“Butt was hanged at 7:30 am as per the execution warrants sent to us from Jammu,” then District Magistrate R S Sethi told crowded journalists outside the Tihar Jail. He didn’t explain much and termed the contents of Butt’s last will as “a secret.”
Except some mild reaction coming from the traditional defiant pockets, his hanging didn’t evoke much response in Kashmir. Even a call for protest by the People’s Conference leader and Maqbool Butt’s senior school mate, Abdul Gani Lone was largely ignored. “Maqbool is the first martyr on the question of Kashmir’s accession,” Lone whose party was seeking greater autonomy for Jammu & Kashmir said after his hanging. “The Centre and the Government headed by Farooq Abdullah have made a martyr out of him.”
Inside the chief minister’s bungalow at Jammu, chief minister Farooq Abdullah was sitting anxious. He had to cancel his Srinagar visit after being told how anti-Indira and anti-Farooq slogans were raised during Butt’s gayebana janaza (funeral in absentia) in Srinagar. After riding high on Sheikh Abdullah’s popular legacy, Farooq for the first time faced stiff opposition back home over the passage of the man whom he once met and was left charmed by.
In Srinagar, a motley group of individuals—identifying themselves with Butt’s cause—was at the heart of the dissent. They torched a vehicle in downtown’s Bohri Kadal Chowk to send a message that Butt’s legacy has found its takers. The group calling themselves Al Maqbool was already involved in pro-freedom activities in Srinagar. They would later sneak inside judge Neelkanth Ganjoo’s residential lane in Karan Nagar in an attempt to assassinate him—well before the JKLF would shoot him dead at Hari Singh High Street on November 4, 1989.
In the run-up to Butt’s hanging, the outfit had taken birth behind the bushes of Kashmir’s largest cemetery, Malkhah. Later some of its members would become Muslim United Front polling agents in the 1987 rigged elections, before venturing out—following Butt’s footsteps—across the LoC to get trained and fetch arms to start a war against the Indian State in Kashmir.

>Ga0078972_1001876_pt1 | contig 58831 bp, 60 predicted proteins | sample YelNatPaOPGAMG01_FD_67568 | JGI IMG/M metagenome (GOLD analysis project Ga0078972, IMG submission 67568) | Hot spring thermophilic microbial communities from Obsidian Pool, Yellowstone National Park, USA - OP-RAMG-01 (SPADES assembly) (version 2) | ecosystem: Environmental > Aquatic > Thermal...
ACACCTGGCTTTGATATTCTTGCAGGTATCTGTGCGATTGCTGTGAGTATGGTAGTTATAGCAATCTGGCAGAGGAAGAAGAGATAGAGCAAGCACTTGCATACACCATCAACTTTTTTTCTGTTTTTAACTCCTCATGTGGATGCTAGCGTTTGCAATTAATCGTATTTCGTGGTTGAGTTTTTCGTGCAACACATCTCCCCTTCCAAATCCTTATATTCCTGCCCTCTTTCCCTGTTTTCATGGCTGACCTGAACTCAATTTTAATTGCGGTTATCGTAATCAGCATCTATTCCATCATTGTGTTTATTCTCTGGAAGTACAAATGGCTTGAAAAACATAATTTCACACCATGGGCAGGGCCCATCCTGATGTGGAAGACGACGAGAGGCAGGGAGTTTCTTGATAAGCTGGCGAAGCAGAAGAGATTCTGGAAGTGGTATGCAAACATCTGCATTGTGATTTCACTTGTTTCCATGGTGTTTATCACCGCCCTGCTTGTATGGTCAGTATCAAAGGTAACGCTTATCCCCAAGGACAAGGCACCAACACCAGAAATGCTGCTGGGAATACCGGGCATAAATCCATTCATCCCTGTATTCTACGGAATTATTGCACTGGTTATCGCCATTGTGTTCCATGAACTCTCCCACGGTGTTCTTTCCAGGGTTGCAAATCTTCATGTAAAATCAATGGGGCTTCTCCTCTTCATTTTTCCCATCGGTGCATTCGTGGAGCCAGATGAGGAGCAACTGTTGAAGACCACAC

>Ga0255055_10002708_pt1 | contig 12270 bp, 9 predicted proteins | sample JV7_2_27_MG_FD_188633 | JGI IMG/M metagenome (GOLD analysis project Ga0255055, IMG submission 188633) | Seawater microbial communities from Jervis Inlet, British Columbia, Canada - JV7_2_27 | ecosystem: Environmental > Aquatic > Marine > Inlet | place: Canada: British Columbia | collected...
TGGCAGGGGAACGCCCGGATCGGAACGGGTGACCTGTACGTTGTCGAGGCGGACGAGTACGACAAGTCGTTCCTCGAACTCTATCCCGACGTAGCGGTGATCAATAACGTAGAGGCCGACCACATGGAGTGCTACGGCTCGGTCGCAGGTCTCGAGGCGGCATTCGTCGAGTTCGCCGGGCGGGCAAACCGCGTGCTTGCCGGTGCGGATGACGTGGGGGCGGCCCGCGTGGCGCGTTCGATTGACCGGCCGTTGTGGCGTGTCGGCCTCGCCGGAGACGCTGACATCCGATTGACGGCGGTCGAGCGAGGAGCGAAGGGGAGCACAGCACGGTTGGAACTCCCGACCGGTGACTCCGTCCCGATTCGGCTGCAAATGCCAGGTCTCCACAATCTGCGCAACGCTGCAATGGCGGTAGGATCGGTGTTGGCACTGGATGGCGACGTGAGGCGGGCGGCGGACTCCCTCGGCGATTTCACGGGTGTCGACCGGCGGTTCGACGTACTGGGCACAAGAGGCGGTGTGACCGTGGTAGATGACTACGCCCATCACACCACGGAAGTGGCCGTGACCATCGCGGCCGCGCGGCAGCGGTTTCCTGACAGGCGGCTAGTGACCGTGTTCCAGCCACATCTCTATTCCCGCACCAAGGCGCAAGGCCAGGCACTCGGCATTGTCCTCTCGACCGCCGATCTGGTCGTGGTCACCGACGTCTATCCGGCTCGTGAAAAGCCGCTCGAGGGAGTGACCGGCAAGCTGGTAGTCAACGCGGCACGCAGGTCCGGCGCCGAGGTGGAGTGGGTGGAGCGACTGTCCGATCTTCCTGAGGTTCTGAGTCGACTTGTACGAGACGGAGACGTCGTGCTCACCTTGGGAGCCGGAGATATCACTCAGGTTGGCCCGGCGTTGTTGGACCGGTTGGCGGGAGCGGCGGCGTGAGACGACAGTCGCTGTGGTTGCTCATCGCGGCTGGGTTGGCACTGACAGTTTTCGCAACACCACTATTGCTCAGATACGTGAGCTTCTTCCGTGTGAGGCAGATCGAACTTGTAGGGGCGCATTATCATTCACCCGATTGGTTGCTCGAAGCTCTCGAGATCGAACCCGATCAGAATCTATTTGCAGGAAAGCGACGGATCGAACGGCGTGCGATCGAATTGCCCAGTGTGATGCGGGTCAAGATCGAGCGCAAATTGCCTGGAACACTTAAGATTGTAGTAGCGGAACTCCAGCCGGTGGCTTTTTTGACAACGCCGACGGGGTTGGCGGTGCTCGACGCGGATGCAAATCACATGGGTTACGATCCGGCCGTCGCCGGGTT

These armed youngsters would ensure to observe the anniversary of Butt whom they termed “the first authentic martyr—judicially murdered on Indian soil—of the Kashmiri independence movement”. This activism was the rebirth of the man who was tried, tortured and incarcerated several times as a ‘Pakistani Agent’ by the Indian, and as an ‘Indian Agent’ by the Pakistani authorities.
“Contemporary activism regarding Kashmiris seeking the right to self-determination is due to the dynamic role of Maqbool Butt,” says Dal Khalsa, a revolutionary political group seeking Khalistan. “They hanged one Maqbool Butt in 1984. Today there are so many in the valleys of Kashmir that the entire might of the Indian state has failed to contain them. You can kill a person, not an idea and certainly not a commitment.”
In the main square of Trehgam, the youngsters speak no different about their home-grown legend who they say “had the swagger of a statesman”. Most of them are well versed with his speeches—especially the one he delivered before the judge Neelkanth Ganjoo:
“If Indian authorities of occupation think that by hanging me, they can crush the Kashmir struggle, they are mistaken. The struggle actually will start after my hanging.”
His hanging did change Kashmir. But many still wonder: what would’ve happened, hadn’t he crossed over to Kashmir for the second time in the middle of May, 1976. Most probably, they say, he would’ve settled in Birmingham like many of his compatriots.
“But then,” says Ghulam Hassan, the headmaster of Trehgam, “that’s not how caretakers of the defiant legacy behave.”